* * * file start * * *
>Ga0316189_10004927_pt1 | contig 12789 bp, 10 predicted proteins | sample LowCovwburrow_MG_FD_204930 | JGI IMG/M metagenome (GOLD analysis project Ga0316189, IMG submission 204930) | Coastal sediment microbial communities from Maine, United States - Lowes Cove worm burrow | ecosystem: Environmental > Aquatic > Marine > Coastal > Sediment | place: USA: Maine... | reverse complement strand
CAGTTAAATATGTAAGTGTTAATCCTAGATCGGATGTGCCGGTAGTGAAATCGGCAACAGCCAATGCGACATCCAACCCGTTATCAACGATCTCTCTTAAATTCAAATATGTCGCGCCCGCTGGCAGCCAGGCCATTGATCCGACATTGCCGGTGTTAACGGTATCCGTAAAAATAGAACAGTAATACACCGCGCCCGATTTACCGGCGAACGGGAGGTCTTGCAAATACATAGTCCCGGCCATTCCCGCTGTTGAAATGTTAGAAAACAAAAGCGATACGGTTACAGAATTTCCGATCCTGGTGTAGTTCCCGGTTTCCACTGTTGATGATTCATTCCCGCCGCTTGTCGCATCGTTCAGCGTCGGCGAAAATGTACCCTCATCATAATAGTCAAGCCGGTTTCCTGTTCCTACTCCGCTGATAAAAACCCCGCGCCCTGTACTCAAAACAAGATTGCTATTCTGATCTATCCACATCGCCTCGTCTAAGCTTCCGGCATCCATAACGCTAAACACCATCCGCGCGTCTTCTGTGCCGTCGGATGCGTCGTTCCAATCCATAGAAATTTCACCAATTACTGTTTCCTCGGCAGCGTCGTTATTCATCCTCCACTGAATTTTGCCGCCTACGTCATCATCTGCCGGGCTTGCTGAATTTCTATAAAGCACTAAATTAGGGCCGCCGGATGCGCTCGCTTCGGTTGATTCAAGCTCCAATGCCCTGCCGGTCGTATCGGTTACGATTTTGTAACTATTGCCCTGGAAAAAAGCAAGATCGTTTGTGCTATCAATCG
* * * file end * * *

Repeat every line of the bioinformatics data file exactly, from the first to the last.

>Ga0316189_10004927_pt1 | contig 12789 bp, 10 predicted proteins | sample LowCovwburrow_MG_FD_204930 | JGI IMG/M metagenome (GOLD analysis project Ga0316189, IMG submission 204930) | Coastal sediment microbial communities from Maine, United States - Lowes Cove worm burrow | ecosystem: Environmental > Aquatic > Marine > Coastal > Sediment | place: USA: Maine... | reverse complement strand
CAGTTAAATATGTAAGTGTTAATCCTAGATCGGATGTGCCGGTAGTGAAATCGGCAACAGCCAATGCGACATCCAACCCGTTATCAACGATCTCTCTTAAATTCAAATATGTCGCGCCCGCTGGCAGCCAGGCCATTGATCCGACATTGCCGGTGTTAACGGTATCCGTAAAAATAGAACAGTAATACACCGCGCCCGATTTACCGGCGAACGGGAGGTCTTGCAAATACATAGTCCCGGCCATTCCCGCTGTTGAAATGTTAGAAAACAAAAGCGATACGGTTACAGAATTTCCGATCCTGGTGTAGTTCCCGGTTTCCACTGTTGATGATTCATTCCCGCCGCTTGTCGCATCGTTCAGCGTCGGCGAAAATGTACCCTCATCATAATAGTCAAGCCGGTTTCCTGTTCCTACTCCGCTGATAAAAACCCCGCGCCCTGTACTCAAAACAAGATTGCTATTCTGATCTATCCACATCGCCTCGTCTAAGCTTCCGGCATCCATAACGCTAAACACCATCCGCGCGTCTTCTGTGCCGTCGGATGCGTCGTTCCAATCCATAGAAATTTCACCAATTACTGTTTCCTCGGCAGCGTCGTTATTCATCCTCCACTGAATTTTGCCGCCTACGTCATCATCTGCCGGGCTTGCTGAATTTCTATAAAGCACTAAATTAGGGCCGCCGGATGCGCTCGCTTCGGTTGATTCAAGCTCCAATGCCCTGCCGGTCGTATCGGTTACGATTTTGTAACTATTGCCCTGGAAAAAAGCAAGATCGTTTGTGCTATCAATCG